- Remote Access
- Virtual Presentation - ET
- BEN MOSELEY
- Carnegie Bosch Associate Professor of Operations Research
- Tepper School of Business
- Carnegie Mellon University
Machine Learning for Scheduling
This talk will discuss a model for augmenting algorithms with useful predictions that go beyond worst-case bounds on the algorithm performance. The model ensures predictions are formally learnable and instance robust. Learnability guarantees that predictions can be efficiently constructed from past data. Instance robustness formally ensures a prediction is robust to modest changes in the problem input. This talk will discuss predictions that satisfy these properties for scheduling and resource augmentation. Algorithms developed breakthrough worst-case barriers with accurate predictions and have a graceful degradation in performance when the error in the predictions grows.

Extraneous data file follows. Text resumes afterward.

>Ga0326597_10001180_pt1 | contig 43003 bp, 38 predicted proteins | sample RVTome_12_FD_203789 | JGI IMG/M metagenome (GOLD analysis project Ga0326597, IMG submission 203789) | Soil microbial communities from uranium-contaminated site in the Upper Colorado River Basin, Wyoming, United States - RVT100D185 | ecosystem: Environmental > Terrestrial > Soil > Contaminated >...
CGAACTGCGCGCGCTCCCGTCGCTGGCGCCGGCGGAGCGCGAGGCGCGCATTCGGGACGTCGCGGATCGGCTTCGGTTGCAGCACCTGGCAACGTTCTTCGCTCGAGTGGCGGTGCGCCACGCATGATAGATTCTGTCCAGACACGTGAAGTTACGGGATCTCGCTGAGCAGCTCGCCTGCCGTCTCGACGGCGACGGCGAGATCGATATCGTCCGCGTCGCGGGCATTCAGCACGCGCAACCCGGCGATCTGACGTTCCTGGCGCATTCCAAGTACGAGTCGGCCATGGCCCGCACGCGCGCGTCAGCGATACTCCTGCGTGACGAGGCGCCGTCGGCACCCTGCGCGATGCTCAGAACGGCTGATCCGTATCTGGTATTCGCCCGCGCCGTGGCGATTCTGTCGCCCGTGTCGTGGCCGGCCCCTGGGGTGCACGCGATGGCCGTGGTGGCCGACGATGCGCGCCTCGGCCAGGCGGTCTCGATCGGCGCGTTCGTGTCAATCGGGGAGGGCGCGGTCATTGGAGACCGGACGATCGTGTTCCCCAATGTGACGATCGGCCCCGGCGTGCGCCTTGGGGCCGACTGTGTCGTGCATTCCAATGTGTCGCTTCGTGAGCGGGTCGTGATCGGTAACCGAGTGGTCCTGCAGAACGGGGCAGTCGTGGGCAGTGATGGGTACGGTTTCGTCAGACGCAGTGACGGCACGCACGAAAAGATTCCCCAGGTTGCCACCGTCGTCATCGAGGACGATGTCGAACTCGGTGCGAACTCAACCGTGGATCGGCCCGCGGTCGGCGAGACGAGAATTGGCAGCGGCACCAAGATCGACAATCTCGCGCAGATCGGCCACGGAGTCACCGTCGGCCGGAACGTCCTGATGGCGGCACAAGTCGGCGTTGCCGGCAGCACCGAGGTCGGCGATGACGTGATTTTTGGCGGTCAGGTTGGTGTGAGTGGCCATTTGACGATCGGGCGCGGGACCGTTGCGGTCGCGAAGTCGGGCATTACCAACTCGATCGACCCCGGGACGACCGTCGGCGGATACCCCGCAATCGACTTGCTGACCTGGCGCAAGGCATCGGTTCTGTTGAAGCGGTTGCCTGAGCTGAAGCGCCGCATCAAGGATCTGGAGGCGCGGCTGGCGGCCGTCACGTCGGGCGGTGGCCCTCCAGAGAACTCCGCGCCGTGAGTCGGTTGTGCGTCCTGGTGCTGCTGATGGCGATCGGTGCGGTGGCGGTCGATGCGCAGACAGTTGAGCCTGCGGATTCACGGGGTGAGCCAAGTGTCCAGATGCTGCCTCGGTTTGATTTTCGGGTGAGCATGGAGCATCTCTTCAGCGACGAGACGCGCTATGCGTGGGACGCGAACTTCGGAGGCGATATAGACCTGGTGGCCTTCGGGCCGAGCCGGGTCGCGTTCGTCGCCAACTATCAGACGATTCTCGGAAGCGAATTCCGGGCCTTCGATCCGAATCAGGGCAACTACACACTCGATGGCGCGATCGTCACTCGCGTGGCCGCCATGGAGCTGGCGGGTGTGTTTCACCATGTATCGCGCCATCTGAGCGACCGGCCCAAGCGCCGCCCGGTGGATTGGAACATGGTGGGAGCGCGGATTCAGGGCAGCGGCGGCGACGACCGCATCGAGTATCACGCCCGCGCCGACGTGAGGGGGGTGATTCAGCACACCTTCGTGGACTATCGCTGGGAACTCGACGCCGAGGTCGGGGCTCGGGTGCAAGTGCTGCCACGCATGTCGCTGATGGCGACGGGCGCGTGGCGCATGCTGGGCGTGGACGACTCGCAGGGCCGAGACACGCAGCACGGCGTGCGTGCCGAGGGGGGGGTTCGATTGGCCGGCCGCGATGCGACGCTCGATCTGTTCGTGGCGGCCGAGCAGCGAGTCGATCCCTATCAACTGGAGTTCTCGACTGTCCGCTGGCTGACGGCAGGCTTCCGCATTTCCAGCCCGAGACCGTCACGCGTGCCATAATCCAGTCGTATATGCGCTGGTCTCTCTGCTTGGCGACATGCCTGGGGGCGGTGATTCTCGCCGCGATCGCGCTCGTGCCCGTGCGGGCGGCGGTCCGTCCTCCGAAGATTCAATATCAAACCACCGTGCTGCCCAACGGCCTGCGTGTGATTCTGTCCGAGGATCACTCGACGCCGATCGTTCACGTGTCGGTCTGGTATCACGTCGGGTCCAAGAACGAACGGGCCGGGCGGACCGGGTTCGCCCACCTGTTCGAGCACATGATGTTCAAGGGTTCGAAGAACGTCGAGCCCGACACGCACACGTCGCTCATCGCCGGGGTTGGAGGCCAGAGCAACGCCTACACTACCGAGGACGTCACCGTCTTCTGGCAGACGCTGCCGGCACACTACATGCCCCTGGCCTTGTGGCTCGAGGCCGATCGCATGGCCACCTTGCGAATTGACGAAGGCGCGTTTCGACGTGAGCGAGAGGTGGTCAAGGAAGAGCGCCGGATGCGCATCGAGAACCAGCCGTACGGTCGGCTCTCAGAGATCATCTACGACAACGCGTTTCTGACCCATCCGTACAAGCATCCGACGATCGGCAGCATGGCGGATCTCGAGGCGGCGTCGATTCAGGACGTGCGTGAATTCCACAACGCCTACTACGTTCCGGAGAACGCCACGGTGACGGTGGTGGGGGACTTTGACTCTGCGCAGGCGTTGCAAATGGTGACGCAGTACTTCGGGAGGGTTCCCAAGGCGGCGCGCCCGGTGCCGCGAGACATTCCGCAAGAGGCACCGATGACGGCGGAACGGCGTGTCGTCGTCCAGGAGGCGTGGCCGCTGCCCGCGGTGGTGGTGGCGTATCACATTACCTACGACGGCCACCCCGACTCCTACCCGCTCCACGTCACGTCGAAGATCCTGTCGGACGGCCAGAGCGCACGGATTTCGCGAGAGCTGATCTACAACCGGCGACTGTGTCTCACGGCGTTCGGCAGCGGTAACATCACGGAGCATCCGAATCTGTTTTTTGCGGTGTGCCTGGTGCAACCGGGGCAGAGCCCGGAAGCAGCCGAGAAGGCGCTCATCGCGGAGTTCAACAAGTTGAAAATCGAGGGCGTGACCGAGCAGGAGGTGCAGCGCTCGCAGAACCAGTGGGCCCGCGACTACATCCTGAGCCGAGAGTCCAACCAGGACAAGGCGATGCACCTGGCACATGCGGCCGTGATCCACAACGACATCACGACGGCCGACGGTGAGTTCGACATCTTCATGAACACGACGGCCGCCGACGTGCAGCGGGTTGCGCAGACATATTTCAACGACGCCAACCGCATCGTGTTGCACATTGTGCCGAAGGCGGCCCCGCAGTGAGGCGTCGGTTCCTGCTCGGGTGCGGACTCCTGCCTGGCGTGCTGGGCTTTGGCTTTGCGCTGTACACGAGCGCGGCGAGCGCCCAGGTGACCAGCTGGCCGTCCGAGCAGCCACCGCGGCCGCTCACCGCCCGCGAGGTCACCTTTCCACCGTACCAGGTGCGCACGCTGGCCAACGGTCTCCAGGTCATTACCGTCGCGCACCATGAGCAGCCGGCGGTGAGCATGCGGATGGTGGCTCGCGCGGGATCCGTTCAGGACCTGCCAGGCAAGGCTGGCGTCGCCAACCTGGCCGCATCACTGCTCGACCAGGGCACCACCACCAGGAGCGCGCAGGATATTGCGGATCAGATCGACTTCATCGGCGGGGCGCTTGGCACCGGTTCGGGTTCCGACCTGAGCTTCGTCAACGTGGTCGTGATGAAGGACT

Ben Moseley is the Carnegie Bosch Associate Professor of Operations Research in the Tepper School of Business at Carnegie Mellon University (CMU). He is an Assistant Professor of Machine Learning in the School of Computer Science (by courtesy) and member of the Ph.D. program Algorithms, Combinatorics and Optimization (ACO). He received a Ph.D. from the University of Illinois in Computer Science and was advised by Chandra Chekuri.
Professor Moseley's research interests are broadly in operations research, theoretical computer science and machine learning. He works on the design, analysis and evaluation of algorithms. He is currently working on the algorithmic foundations of machine learning, big data analysis (e.g. relational in-database algorithms, distributed algorithm design, and streaming), and algorithms for scheduling and logistics. Learn more...
The objective of a virtual seminar on scheduling research and applications is to discuss both the field's newest advancements and survey traditional areas. Seminars take place typically on every second Wednesday through three different time zones (Europe, the Middle East & Africa, North America & South America, and Asia, Australia & Oceania).